“Uncle Charlie loved that part of the island,” Matthew’s father said. “He was a great fan of a hotel not far from Ochos Rios. He went up at weekends, from Kingston. He had lots of friends, and they used to go up there with him. It was quite a sociable set, I believe.
“There was a hotel up there that he liked. It had a bar that was famous for its rum cocktails. They served rum with tonic water and Angostura bitters. Uncle Charlie drank there with some pretty exotic customers. Noel Coward was a regular. He had a villa called Firefly not far away, and would drop in on a Friday evening. They had a piano, but Uncle Charlie said that Coward never touched the piano in the Green Island. He didn’t like its tone, apparently, calling it ‘that soi-disant piano’. And Ian Fleming was seen there too. It was quite the place.” He paused. “The original owners sold it, I believe, but it’s still there. And I wondered whether you and Elspeth would care to spend your honeymoon there – I’ll pay, of course.”
Matthew had accepted. There had been a time when he would have declined, but he had stopped doing that when he had realised that his father got such pleasure from buying him things. There was such a thing as gracious acceptance, Matthew thought. So he said, “That’s really generous, Dad” and arrangements were made.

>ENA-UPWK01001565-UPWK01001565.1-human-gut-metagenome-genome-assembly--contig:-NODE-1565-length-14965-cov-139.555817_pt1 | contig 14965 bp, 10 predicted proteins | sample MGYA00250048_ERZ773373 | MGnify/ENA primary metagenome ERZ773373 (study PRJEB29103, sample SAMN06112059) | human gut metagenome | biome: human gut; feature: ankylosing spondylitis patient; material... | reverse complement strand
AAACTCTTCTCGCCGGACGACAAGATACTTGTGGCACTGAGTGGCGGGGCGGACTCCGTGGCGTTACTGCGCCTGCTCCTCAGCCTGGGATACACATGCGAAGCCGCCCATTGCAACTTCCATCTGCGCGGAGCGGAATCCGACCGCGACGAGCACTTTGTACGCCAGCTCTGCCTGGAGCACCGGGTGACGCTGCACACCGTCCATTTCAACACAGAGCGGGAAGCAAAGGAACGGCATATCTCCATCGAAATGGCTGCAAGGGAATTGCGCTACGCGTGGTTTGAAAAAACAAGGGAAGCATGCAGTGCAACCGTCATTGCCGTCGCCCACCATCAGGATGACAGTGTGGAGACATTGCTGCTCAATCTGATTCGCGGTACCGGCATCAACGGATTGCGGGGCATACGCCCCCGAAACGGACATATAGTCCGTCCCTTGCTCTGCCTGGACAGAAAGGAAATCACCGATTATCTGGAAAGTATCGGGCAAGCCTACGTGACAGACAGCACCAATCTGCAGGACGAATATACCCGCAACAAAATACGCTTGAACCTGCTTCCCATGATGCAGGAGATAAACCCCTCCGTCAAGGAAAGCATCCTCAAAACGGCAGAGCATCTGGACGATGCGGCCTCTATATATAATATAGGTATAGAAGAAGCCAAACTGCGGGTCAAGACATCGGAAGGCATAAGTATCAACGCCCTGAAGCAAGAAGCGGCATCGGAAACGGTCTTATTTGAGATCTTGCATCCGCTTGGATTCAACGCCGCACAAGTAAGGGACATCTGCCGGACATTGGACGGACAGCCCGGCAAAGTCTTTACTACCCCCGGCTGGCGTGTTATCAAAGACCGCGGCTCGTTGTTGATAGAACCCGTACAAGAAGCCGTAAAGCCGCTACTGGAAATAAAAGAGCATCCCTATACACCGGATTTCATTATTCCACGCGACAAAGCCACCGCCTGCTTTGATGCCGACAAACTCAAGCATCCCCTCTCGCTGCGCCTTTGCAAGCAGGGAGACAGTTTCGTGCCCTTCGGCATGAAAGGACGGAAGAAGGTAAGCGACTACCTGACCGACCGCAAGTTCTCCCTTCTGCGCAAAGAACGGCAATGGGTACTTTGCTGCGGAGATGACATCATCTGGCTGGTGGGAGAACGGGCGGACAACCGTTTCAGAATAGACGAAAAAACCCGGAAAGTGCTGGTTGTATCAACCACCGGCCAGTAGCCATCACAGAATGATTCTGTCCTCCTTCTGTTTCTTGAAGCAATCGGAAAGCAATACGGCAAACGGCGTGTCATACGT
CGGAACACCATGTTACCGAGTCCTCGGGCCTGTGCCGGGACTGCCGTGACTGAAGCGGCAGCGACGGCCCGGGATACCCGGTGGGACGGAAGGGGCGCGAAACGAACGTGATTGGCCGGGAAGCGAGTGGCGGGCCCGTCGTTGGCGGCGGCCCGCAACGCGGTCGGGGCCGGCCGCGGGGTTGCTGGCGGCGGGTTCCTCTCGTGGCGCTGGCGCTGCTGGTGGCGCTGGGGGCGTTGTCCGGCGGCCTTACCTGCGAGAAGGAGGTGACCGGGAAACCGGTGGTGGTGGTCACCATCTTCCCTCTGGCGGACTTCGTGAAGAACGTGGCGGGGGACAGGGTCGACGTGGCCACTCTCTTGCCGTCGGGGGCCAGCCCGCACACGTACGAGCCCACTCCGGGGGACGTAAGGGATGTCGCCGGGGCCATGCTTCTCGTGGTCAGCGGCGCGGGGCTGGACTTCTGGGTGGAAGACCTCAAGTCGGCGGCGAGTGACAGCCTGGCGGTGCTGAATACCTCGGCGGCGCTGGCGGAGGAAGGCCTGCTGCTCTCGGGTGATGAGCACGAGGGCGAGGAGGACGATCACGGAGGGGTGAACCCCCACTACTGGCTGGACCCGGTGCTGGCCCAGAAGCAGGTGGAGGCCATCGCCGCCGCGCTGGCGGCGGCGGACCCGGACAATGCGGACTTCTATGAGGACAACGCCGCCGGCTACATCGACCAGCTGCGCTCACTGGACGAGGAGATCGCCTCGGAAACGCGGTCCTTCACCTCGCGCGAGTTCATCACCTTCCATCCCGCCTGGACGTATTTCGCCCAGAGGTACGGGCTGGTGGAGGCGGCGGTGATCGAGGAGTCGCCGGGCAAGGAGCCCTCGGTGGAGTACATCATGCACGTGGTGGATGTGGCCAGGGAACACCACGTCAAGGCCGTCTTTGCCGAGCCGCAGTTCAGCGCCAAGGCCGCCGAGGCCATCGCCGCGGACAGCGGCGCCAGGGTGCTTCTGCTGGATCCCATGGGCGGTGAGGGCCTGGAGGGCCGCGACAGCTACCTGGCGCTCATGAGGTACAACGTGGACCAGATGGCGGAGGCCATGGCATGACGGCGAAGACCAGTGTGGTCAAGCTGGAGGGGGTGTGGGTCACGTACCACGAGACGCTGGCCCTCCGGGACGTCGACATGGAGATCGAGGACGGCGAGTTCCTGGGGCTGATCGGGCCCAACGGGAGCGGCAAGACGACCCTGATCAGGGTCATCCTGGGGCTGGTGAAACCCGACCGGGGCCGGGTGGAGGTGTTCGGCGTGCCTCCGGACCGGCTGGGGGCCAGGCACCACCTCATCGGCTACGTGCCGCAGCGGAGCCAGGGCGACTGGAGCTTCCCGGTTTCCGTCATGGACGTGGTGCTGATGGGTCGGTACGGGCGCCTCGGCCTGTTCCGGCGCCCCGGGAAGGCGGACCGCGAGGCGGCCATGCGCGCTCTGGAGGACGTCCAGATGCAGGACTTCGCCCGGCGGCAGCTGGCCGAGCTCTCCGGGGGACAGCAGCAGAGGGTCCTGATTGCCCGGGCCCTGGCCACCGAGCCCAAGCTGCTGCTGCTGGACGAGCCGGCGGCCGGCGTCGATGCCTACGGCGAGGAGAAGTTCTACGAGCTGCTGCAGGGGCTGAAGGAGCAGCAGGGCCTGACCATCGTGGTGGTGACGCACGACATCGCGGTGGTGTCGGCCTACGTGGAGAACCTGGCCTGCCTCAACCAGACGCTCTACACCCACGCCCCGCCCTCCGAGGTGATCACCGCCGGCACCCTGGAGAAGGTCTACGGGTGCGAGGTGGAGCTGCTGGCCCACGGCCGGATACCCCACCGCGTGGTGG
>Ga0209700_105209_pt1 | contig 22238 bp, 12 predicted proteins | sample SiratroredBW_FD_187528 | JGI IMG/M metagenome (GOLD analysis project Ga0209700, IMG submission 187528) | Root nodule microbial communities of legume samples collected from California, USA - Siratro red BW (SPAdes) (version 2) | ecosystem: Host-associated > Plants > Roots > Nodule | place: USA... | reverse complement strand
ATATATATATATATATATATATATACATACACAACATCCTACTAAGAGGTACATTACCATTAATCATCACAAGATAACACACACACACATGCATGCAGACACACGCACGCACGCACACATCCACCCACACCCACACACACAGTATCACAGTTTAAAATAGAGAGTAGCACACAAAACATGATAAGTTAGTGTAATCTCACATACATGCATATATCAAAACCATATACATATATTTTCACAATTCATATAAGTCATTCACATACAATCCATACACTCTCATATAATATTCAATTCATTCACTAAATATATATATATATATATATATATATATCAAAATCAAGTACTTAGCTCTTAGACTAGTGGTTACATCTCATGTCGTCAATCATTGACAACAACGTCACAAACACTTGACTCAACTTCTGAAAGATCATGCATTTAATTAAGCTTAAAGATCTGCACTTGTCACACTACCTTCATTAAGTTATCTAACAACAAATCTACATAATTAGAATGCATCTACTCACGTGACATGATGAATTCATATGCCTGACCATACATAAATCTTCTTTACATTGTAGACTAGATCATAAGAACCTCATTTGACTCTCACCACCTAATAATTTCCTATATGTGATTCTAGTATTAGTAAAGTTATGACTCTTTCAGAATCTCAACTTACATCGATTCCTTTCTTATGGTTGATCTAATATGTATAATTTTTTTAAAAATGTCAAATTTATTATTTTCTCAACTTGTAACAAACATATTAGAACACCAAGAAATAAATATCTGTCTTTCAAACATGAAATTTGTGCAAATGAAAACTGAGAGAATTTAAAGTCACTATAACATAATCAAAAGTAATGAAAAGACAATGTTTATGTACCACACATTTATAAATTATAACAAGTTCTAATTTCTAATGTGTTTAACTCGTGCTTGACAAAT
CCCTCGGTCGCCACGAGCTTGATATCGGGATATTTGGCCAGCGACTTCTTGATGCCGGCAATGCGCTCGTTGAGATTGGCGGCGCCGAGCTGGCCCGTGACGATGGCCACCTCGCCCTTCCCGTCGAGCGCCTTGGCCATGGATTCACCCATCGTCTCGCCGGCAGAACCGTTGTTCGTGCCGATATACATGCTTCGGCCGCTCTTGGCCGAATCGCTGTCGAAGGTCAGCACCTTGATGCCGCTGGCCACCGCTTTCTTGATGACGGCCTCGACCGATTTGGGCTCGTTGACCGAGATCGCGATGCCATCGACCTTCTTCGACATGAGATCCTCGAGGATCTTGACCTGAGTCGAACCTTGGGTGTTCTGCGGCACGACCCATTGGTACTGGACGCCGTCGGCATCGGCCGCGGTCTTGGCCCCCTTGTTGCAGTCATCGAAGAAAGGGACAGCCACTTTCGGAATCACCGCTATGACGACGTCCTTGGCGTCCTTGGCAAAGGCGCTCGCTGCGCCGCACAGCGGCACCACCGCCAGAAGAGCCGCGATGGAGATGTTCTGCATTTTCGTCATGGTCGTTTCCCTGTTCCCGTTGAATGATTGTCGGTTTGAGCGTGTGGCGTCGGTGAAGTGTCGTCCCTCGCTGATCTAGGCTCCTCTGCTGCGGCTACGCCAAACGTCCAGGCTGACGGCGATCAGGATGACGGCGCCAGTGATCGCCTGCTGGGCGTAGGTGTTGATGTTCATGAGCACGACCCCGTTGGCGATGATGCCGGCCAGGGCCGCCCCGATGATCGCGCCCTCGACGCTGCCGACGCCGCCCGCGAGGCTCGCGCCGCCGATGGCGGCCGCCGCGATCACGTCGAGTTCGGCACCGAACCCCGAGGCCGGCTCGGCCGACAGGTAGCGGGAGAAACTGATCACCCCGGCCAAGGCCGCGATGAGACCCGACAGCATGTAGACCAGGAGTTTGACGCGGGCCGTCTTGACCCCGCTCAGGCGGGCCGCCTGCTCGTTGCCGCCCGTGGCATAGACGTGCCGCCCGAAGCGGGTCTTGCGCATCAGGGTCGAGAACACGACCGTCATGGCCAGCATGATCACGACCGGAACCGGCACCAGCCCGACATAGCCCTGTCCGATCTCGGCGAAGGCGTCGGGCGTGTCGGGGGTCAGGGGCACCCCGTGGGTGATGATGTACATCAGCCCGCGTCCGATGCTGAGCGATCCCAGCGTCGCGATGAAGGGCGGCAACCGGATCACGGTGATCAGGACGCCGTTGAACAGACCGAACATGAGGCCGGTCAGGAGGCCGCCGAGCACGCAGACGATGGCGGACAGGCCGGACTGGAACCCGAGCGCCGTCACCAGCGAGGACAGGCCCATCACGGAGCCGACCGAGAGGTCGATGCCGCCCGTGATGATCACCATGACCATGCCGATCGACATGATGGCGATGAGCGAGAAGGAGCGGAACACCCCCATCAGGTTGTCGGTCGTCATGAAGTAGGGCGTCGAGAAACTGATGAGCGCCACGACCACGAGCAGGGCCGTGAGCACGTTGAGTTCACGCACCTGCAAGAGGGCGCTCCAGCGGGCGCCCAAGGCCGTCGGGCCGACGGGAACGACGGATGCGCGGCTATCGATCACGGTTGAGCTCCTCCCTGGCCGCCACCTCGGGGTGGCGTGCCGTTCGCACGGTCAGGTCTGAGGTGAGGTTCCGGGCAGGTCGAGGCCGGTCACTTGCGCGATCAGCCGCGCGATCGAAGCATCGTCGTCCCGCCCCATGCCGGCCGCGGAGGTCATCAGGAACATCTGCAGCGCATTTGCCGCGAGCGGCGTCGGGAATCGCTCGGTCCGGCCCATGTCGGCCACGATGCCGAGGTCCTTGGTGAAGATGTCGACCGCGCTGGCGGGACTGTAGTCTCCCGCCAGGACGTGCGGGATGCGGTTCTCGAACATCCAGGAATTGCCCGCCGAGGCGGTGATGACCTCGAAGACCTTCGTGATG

They flew from Edinburgh to London, and then from there to Kingston. On the flight, as their plane soared over the clouds and the cabin filled with light, Matthew took Elspeth’s hand in his and pressed it. “Excited?” he asked.
She smiled. He loved her smile. He loved it, and his heart soared. He could not believe his good fortune that he had found somebody as perfect as she was – a person completely without fault. But then he thought, was that love speaking? Was love, as the Latin phrase would have it of anger, a furor brevis – a brief madness? And if one could fall in love suddenly – in just the same way as one catches a cold – then could one fall out of love equally quickly, and equally unpredictably? He thought of a poem he had once picked up by chance: it was Betjeman, at whom his English teacher had sniffed, and he was talking about a couple in a restaurant; Ingang, they were in love again, and Ausgang they were out. Something like that, he thought. He knew, of course, what his English teacher had meant. He had talked of sentimentalism, and warned against it. “It cheapens real emotion,” he had said. “Real attachment. Real loss. Real love.” But then he had said – and Matthew remembered his precise words – “The problem is that Betjeman was popular. It’s a great sin to be popular.”